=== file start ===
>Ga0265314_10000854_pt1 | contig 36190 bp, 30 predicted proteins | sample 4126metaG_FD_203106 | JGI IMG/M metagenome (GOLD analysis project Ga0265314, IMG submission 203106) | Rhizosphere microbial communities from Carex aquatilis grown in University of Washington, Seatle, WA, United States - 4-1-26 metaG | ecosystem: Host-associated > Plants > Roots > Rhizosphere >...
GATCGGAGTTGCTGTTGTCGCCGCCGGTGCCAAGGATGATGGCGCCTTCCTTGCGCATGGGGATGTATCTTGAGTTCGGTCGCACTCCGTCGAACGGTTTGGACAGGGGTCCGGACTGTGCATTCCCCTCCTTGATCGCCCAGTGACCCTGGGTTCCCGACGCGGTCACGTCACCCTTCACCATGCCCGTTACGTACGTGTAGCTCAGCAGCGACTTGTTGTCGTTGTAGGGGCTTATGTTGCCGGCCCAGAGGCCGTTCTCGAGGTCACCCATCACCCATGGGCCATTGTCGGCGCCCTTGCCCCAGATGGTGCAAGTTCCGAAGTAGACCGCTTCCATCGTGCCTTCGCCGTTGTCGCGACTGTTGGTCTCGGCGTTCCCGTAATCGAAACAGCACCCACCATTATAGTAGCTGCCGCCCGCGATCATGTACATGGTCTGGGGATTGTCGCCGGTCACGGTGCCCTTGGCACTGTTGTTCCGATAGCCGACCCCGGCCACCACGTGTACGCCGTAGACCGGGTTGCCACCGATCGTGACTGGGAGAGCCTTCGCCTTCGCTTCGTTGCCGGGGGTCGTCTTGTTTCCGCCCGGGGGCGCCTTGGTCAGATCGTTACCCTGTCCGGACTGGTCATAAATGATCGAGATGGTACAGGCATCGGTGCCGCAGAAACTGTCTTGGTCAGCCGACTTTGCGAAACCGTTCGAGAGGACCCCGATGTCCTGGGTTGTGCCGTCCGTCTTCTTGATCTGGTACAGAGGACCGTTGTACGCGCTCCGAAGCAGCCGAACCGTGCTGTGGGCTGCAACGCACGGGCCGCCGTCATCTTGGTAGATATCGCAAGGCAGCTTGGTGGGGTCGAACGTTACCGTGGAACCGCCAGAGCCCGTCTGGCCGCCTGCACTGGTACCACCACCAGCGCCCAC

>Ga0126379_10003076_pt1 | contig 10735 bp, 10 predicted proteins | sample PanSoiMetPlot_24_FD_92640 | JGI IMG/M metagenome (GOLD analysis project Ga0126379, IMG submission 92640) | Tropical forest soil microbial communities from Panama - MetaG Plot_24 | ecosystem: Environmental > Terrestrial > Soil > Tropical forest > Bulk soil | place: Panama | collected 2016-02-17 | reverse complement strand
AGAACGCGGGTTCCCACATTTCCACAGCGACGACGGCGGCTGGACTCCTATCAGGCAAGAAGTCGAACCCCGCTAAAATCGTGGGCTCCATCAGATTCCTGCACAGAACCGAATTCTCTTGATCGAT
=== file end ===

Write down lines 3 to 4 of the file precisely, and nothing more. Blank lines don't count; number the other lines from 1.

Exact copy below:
>Ga0126379_10003076_pt1 | contig 10735 bp, 10 predicted proteins | sample PanSoiMetPlot_24_FD_92640 | JGI IMG/M metagenome (GOLD analysis project Ga0126379, IMG submission 92640) | Tropical forest soil microbial communities from Panama - MetaG Plot_24 | ecosystem: Environmental > Terrestrial > Soil > Tropical forest > Bulk soil | place: Panama | collected 2016-02-17 | reverse complement strand
AGAACGCGGGTTCCCACATTTCCACAGCGACGACGGCGGCTGGACTCCTATCAGGCAAGAAGTCGAACCCCGCTAAAATCGTGGGCTCCATCAGATTCCTGCACAGAACCGAATTCTCTTGATCGAT